Air Force Awards GPS III Launch Services Contract To SpaceX

An artist's concept of the next-generation GPS III global position system satellite in orbit above the Earth.  Image Credit: USAF

An artist’s concept of the next-generation GPS III global position system satellite in orbit above the Earth. Image Credit: USAF

April 27, 2016 – The Air Force announced today the award of the first competitively sourced National Security Space (NSS) launch services contract in more than a decade. Space Technologies Corporation (SpaceX) was awarded a contract for Global Positioning System (GPS) III Launch Services. This is a firm-fixed price, standalone contract with a total value of $82,700,000.

SpaceX will provide the Government with a total launch solution for the GPS-III satellite, which includes launch vehicle production, mission integration, and launch operations and spaceflight certification. The launch will be the second GPS III launch and is scheduled to launch from Cape Canaveral Air Force Station, Florida. in May 2018.

“This GPS III Launch Services contract award achieves a balance between mission success, meeting operational needs, lowering launch costs, and reintroducing competition for National Security Space missions,” said Lt. Gen. Samuel Greaves, Air Force Program Executive Officer for Space and SMC commander.

In actuality, there was very little competition in the process because Centennial-based United Launch Alliance (ULA) did not bid on the satellite launch, effectively ceding the competition to SpaceX.

ULA had been the sole provider of such launches since its creation in 2006, but said it was unable to submit a compliant bid because of the way the competition was structured, and because it lacked Russian-built RD-180 engines for its Atlas 5 rocket. ULA Chief Executive Tory Bruno told reporters on October 2 that ULA did not have enough engines to bid for the GPS III launch, the first of nine military missions identified for possible competition.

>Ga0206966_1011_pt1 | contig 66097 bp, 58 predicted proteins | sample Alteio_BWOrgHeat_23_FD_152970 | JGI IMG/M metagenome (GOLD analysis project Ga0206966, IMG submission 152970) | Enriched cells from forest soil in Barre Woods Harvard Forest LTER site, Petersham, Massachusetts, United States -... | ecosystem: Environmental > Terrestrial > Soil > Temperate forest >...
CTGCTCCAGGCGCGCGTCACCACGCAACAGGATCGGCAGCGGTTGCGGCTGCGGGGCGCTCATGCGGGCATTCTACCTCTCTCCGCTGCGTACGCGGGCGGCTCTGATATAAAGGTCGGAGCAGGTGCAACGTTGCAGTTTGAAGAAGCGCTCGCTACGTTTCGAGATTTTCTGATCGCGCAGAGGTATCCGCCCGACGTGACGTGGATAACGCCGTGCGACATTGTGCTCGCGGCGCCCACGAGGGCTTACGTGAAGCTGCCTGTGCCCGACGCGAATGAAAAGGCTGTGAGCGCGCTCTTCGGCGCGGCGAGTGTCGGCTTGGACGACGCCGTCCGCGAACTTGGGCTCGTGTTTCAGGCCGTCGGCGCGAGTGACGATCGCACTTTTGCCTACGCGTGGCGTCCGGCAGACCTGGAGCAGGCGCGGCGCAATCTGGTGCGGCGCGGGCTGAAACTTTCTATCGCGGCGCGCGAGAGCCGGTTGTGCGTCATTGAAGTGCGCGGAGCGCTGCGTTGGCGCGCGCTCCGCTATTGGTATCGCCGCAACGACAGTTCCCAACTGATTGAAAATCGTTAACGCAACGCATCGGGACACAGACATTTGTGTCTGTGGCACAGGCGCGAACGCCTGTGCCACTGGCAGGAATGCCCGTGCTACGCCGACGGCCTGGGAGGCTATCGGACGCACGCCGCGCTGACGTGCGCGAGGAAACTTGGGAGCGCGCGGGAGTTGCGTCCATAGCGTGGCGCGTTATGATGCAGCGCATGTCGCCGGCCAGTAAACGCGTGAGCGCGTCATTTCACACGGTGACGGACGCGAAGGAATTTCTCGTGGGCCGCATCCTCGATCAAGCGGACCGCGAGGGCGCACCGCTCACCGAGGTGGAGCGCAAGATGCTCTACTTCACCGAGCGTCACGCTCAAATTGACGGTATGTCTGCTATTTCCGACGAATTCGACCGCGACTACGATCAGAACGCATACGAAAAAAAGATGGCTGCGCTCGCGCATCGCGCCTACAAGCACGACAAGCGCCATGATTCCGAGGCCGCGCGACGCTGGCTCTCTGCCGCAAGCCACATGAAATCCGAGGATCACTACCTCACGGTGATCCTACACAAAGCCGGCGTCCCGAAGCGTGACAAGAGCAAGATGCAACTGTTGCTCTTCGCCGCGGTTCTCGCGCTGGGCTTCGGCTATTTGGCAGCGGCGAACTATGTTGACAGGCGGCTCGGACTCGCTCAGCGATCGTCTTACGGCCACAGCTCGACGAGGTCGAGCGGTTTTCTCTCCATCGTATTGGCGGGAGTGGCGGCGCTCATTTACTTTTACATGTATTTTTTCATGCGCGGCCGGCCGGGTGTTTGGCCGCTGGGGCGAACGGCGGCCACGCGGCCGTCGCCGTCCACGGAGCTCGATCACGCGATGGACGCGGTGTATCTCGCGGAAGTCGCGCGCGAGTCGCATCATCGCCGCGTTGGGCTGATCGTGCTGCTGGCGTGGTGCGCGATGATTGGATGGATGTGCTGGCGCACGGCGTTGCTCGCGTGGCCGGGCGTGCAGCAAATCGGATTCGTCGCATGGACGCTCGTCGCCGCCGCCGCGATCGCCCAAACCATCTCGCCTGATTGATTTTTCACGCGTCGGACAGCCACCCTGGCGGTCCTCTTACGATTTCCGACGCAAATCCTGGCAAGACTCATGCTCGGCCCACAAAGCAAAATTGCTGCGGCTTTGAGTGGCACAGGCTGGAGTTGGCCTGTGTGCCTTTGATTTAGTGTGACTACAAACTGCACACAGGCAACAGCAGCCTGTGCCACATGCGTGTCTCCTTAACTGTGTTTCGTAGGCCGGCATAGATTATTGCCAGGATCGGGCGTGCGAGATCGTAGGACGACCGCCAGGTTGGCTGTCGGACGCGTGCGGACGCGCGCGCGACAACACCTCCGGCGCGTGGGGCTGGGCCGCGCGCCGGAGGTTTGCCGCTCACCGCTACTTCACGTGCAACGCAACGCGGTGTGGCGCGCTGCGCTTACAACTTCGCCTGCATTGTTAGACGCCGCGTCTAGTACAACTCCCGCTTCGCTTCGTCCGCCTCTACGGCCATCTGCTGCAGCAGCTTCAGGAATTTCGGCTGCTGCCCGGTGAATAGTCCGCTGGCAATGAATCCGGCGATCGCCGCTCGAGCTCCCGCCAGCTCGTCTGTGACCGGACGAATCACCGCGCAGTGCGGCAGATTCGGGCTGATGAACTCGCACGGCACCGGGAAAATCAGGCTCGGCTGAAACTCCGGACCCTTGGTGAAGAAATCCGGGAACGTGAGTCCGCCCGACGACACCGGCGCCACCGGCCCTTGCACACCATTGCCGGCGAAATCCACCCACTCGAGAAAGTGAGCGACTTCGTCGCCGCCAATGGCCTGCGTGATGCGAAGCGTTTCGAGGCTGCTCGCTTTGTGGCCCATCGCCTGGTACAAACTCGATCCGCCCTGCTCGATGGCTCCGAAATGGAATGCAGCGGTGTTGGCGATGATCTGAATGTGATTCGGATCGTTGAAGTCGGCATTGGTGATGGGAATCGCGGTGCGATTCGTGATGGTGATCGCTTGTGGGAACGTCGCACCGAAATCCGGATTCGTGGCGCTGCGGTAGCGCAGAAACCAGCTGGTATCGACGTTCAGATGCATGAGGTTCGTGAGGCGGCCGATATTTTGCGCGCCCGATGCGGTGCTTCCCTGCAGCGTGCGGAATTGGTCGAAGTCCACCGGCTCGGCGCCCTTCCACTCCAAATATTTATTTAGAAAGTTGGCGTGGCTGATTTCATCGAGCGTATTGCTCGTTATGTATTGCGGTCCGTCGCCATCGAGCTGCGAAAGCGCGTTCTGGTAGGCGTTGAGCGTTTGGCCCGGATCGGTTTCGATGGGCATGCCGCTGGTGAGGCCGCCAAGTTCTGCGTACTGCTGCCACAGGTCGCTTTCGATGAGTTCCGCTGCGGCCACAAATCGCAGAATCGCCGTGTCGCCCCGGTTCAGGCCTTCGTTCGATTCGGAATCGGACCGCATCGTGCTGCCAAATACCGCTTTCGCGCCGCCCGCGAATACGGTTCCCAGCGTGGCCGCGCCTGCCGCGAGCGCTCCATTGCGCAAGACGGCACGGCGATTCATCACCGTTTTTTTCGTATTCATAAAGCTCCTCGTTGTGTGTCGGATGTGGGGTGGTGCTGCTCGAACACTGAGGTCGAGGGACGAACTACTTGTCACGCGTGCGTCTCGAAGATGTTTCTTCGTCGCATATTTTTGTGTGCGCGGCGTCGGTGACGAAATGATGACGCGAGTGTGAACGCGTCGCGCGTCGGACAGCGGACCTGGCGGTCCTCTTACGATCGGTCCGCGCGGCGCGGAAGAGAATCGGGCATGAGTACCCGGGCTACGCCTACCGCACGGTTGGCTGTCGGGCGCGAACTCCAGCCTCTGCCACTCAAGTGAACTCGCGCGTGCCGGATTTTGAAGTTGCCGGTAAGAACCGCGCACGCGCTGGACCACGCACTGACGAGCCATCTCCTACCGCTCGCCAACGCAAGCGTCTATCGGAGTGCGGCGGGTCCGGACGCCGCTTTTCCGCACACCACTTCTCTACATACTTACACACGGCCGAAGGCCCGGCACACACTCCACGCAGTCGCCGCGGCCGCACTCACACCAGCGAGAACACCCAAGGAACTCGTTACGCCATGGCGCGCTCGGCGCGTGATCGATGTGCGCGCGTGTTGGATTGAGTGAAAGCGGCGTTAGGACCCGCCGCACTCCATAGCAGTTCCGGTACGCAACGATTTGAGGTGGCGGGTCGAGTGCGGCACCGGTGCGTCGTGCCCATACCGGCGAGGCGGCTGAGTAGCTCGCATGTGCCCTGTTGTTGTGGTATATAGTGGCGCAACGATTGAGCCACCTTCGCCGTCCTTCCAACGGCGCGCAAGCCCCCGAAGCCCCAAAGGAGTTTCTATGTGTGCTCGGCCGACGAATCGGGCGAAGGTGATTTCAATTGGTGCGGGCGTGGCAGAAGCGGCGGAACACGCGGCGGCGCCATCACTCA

“We look forward to working with the Air Force to address the obstacles to ULA’s participation in future launch competitions to enable a full and fair competition,” he said in a written statement to Reuters at that time.

U.S. lawmakers banned future use of the Russian engines after Russia annexed Ukraine’s Crimea region in 2014. Since that time, the ban has been a point of heated discussion among lawmakers and although the ban has been weakened, ULA has been working toward an all-American rocket that won’t need the Russian engines. That rocket will take a few years to develop and test, however.

GPS III is the next generation of GPS satellites that will introduce new capabilities to meet the higher demands of both military and civilian users. The satellite is expected to provide improved anti-jamming capabilities as well as improved accuracy for precision navigation and timing. It will incorporate the common L1C signal, which is compatible with the European Space Agency’s Galileo global navigation satellite system and compliment current services with the addition of new civil and military signals.

This is the first of nine competitive launch services planned in the FY 2016 President’s Budget Request under the current Phase 1A procurement strategy, which covers awards with FY 2015-2018 funding. The next solicitation for launch services will be for a second GPS III satellite.

The Phase 1A procurement strategy reintroduces competition for national security space launch services. Under the Phase 1 strategy, United Launch Alliance (ULA) was the only certified launch provider. In 2013, ULA was awarded a sole-source contract for launch services as part of an Air Force “block buy” of 36 rocket cores that resulted in significant savings for the government through FY 2017.